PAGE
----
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Toads & Good Ideas

In the 1920s Austrian biologist, Dr. Paul Kammerer, was conducting controversial experiments on the evolutionary process with amphibians—including midwife toads. His work challenged conventionally held beliefs and advocated the Lamarckian theory of inheritance which argues that organisms can pass acquired characteristics from one generation to the next.

His research was deemed fraudulent by American herpetologist, G.K. Noble, in the journal, Nature. He charged that Kammerer had injected his mid-wife toad samples with ink so they would appear to have carried on characteristics from their environment.

Soon after the review was published Kammerer killed himself.

But was Kammerer’s work fraudulent? Did his suicide indicate a confession?

In The Case of the Midwife Toad, Arthur Koestler attempts to figure out whether or not Kammerer was telling the truth.

At the time of Kammerer’s research Austria was in political turmoil and the Nazi party was tearing the intellectual community apart.

Koestler discovers that Kammerer’s toads and notes might have been tampered with by a colleague at the University of Vienna who was a Nazi sympathizer. The motive of the suspected sabotage, Koestler reasons, was to discredit Kammerer who was a public pacifist.

If that was the case, Kammerer’s research may not have been fabricated and would have firmly run contrary to the scientific orthodoxy of the time.

Modern science suggests that Kammerer’s work, while running contrary to Neo-Darwinist evolutionists, may explain epigenetics—the study of heritable changes in genes caused by factors other than changes in the underlying DNA sequence. In other words, Kammerer may have found evidence that would suggest some acquired traits can be passed on from generation to generation.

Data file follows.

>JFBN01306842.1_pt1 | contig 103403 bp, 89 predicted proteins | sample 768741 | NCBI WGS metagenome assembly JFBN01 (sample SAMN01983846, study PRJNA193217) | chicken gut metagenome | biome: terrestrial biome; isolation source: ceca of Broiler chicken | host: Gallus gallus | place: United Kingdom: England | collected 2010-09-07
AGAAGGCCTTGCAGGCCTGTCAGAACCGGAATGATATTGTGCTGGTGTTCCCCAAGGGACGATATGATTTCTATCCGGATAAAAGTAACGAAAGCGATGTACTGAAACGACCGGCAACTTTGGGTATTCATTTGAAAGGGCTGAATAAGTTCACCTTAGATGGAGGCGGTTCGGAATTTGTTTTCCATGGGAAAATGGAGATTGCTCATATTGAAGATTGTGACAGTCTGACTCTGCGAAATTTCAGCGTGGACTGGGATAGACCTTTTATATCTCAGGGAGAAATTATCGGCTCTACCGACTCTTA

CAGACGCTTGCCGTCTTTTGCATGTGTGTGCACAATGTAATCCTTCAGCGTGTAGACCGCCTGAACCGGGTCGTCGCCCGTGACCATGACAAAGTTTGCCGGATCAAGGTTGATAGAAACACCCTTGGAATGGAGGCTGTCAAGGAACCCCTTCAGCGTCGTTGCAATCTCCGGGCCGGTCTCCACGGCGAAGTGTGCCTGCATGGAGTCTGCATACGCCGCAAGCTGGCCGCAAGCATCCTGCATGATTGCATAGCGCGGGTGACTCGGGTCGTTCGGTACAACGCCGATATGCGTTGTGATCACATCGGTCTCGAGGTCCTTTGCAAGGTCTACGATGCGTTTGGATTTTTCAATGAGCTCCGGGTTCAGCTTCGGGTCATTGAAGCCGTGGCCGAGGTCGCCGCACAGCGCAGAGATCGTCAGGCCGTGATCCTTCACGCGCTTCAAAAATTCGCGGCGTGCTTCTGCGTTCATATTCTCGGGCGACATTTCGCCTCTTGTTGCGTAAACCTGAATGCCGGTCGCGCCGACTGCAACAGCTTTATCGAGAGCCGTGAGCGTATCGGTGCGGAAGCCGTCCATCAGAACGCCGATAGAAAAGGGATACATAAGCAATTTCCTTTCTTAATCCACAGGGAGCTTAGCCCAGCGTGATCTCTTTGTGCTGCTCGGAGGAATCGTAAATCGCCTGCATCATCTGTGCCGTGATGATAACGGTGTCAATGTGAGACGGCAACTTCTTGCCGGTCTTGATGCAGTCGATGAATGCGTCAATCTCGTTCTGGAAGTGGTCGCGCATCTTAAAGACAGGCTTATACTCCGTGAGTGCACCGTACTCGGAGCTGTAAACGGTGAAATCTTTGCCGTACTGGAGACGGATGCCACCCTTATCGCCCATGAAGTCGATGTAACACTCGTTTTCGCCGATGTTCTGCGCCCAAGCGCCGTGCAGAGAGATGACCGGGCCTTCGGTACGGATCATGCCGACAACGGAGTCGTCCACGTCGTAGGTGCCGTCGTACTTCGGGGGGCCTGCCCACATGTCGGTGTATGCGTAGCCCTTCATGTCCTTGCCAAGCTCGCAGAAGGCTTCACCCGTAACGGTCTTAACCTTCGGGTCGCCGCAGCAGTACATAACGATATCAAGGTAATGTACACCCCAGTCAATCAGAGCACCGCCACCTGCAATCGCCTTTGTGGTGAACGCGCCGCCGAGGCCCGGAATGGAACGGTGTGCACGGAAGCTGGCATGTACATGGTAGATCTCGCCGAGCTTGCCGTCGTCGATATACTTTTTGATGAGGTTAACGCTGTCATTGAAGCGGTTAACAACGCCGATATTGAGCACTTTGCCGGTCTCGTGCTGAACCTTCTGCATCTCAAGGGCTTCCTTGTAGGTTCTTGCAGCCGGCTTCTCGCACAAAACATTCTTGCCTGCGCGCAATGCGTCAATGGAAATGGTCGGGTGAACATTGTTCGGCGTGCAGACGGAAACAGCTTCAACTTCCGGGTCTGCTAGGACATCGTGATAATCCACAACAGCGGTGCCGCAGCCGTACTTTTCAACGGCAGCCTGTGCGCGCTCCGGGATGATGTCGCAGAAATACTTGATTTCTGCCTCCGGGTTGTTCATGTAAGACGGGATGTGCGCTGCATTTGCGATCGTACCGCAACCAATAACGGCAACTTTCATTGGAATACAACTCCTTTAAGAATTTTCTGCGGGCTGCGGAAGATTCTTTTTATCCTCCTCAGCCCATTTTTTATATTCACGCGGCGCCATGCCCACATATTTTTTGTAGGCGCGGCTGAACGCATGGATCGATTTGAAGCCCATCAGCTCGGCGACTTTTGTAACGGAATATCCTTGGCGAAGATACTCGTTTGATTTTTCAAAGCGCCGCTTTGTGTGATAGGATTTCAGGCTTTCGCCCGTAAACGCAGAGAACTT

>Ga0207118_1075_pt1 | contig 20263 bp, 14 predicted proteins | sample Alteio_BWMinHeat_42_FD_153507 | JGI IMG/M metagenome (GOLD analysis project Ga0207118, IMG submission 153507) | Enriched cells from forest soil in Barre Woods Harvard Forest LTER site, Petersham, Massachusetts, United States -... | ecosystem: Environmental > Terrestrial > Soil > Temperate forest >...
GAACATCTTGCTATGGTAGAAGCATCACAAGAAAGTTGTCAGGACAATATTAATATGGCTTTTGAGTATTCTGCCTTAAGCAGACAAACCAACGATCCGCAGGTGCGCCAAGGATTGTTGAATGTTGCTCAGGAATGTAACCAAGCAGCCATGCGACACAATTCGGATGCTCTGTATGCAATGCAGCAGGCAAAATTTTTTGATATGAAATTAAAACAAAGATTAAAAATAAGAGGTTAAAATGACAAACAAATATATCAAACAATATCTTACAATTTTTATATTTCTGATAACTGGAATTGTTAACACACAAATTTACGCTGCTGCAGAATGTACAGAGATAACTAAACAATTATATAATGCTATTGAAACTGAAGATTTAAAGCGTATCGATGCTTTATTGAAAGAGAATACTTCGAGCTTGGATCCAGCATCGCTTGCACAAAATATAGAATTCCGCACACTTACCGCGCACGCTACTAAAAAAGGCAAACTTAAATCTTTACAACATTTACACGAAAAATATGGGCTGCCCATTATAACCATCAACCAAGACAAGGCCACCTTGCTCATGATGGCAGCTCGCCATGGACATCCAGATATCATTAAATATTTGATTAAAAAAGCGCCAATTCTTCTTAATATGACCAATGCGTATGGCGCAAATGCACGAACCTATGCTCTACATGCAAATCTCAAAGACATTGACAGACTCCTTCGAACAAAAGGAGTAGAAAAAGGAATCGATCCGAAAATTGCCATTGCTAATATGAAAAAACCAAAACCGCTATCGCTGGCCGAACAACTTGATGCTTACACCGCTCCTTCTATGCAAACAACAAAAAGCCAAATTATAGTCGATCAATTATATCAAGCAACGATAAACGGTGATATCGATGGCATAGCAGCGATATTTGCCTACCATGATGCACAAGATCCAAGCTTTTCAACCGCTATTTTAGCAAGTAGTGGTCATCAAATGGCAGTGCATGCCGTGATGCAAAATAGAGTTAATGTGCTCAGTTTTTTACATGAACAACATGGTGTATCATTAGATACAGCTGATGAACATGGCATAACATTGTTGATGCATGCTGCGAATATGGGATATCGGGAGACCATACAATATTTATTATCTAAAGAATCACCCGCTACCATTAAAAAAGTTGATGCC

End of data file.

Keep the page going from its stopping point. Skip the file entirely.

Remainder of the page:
While Koestler artfully tells us the engaging story of Kammerer he lets us decide whether or not Kammerer’s work was falsified.  He gives a fair and critical analysis of Kammerer’s work and also explains it with simplicity.

The Case of the Midwife Toad teaches us the old lesson: people who challenge the status quo might not be entirely crazy. It’s a valuable take-away for leaders who propose new and different ideas.

Even though you may be right and your evidence is strong you will attract critics who play the “got-you” game.

Defending conventions is the refuge of the nervous and unwilling, standing up for new ideas takes daring. Kammerer’s case exhibits all of the pitfalls and highpoints of walking into new territory.



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